Thursday, December 3, 2009

The Cave Without a Name (Boerne, Texas)

The following article originally appeared in my "Canyon Lake Outdoors" column in The Hilltop Reporter weekly newspaper, for which I am the assistant editor. The Cave Without a Name is just such a terrific place that wanted to share it with my readers on this site as well.

Amazingly, of more than 4,300 known caves in Texas, the vast majority are on private property and a mere seven are run as commercial enterprises that are open to the public. One of those, however, is not just down the road from Canyon Lake, it is an exceptionally beautiful natural site and a genuine Hill Country treasure.

Located north of Boerne and just off of FM 474/East Blanco Road, “the Cave Without a Name” is worth a visit by anyone in the area interested in doing something a little different or looking for a fun way to occupy out of town guests for the afternoon. One of the most appealing characteristics of the cave during much of the year, especially one as hot as this has been, is its constant cool temperature, which can make a visit to it on a hot day a particularly pleasant experience.

“It was discovered in the late ’20s, when ranchers noticed steam coming up around a big rock that used to sit here,” said site manager Mike Burrell, who has worked at the cave for about 11 years. “The cave is always about 66 degrees, always about 100 percent humidity, so on really cold winter days, that relatively warm, moist air hits the cold air and condenses.”

When the landowners eventually moved the rock, they discovered a sinkhole descending 55 feet into the ground. (That hole is about 30,000 years old and eventually converged with the cave itself, which is about 500,000 years old.) Great numbers of prehistoric animal bones have since been found in the cave but no evidence of a human presence. Indeed, it would seem that the first people to make any use of the cave were moonshiners, who set up a still in one of its upper chambers during Prohibition.

“It was not until after Prohibition was over that some kids snuck in here,” Burrell said. “They were the first ones to go beyond where the still was and find the big part of the cave.” After they reported what they had found, people started to explore the cave with ropes and ladders.

In 1938, an entrepreneur from San Antonio named Jimmy Horn purchased the site, installed lights and gravel trails over the natural muddy floor, and in 1939 opened it to the public as an attraction. The following year, Burrell said, Horn held a contest to name the cave, and it was won by a little boy who said that it was too beautiful to have a name, and it was thus simply called “the Cave Without a Name.” For a brief period in the 1960s, one of the site’s subsequent owners did dub it “Century Caverns,” but this caused resentment among locals, who expected to see something new associated with the unfamiliar name but instead discovered it to be the cave they already knew.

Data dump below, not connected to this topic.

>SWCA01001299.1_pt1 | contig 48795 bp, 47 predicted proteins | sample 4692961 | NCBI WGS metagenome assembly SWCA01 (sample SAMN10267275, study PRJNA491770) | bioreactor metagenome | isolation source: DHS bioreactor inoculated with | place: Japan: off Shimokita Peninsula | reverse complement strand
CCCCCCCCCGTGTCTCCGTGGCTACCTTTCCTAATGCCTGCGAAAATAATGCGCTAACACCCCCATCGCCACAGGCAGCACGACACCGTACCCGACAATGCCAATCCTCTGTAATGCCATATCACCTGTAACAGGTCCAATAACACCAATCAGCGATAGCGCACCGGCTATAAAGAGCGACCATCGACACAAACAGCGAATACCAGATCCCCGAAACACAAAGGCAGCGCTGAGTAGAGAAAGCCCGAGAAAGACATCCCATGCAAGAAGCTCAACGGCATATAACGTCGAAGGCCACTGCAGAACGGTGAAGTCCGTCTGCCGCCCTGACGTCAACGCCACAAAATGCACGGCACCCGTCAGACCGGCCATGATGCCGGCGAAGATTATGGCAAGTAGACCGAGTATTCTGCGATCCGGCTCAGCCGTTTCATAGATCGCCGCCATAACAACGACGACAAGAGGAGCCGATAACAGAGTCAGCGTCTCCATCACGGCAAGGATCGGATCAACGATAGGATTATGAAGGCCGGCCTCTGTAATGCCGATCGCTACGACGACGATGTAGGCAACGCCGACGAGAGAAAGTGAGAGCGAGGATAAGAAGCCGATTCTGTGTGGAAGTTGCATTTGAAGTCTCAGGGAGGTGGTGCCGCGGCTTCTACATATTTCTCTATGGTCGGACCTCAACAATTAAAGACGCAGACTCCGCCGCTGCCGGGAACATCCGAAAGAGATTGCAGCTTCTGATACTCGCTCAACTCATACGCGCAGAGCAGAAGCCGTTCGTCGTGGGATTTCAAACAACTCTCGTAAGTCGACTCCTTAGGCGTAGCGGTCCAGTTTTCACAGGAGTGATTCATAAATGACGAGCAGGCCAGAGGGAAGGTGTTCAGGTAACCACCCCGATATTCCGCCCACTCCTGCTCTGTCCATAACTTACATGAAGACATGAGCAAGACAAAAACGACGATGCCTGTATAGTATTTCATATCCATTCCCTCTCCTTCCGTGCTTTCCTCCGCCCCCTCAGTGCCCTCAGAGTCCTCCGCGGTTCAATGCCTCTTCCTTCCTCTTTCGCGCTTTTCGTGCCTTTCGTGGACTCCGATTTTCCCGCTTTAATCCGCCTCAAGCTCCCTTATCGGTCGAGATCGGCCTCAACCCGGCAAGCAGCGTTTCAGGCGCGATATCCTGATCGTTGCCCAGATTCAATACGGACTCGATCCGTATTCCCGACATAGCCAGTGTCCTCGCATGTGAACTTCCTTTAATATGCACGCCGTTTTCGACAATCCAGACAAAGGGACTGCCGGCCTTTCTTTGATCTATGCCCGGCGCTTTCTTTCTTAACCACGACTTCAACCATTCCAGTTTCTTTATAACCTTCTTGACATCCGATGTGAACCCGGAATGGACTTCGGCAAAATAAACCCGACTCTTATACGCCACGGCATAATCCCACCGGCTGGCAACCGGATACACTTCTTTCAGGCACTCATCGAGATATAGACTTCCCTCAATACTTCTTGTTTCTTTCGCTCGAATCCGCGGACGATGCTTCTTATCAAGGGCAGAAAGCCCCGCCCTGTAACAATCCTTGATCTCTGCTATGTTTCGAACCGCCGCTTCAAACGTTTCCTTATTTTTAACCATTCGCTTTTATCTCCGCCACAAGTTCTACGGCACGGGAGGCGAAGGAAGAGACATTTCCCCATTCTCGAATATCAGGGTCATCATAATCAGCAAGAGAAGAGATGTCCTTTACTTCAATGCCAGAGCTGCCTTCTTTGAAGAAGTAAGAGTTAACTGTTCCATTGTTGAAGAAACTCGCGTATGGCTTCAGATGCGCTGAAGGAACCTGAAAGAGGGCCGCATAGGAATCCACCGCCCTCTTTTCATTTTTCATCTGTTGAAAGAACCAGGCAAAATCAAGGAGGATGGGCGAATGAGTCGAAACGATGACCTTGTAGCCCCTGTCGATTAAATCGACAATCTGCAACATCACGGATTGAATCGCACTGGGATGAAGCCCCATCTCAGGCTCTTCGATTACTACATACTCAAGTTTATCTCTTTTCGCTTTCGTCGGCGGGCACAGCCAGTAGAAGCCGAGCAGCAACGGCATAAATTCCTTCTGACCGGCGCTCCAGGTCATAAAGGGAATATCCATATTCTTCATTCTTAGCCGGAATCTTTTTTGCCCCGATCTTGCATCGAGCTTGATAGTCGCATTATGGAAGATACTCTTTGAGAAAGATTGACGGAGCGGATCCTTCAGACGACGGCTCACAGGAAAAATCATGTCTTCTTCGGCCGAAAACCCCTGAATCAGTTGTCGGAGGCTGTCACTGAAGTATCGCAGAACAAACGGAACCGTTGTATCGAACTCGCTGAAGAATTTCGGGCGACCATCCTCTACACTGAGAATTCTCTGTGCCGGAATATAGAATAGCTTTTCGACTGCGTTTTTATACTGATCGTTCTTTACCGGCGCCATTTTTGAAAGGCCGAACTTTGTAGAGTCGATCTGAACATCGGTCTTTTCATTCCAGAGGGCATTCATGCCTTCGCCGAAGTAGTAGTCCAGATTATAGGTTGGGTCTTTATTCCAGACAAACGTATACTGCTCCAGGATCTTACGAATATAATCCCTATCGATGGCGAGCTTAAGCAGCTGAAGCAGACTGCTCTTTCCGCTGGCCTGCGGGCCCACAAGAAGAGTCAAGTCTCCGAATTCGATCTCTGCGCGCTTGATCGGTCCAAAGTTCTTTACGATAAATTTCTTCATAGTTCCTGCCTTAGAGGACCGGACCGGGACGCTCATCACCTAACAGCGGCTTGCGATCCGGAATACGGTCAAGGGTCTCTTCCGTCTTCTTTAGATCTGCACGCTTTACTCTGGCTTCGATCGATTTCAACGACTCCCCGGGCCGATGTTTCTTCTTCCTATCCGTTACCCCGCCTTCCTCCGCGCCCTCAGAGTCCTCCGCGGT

Features of the cave include several large galleries containing stunning arrays of stalactites and stalagmites of every size, towering columns, and formations such as flowing draperies, soda straws, and pools of water. One of the most striking attributes of the place is how different one chamber is from another and the variety of features that can be found within them. One great cavern even functions as a natural amphitheater and is used for events like concerts and weddings.

Today, visitors to the cave are able to experience about a quarter-mile of its overall length, much of which has a subterranean stream running through it. There are, however, about three miles of explored passageways at the site — some underwater and accessible only to people with scuba gear — and portions of both that and some upper galleries that can be viewed from the cave floor have still not yet been investigated.

“We have not found the end to it,” said tour guide Luke Pennington. “We’ve kind of reached the end of where [scuba] tanks are going to take you.”

The Cave Without a Name is located at 235 Kreutzberg Road, Boerne, TX 78006. It is open year-round every day except Thanksgiving and Christmas, 9 a.m. – 6 p.m. Memorial Day to Labor Day and 10 a.m. – 5 p.m. Labor Day to Memorial Day. For more information about visiting the cave or upcoming special events at it, call 830-537-4212 or go to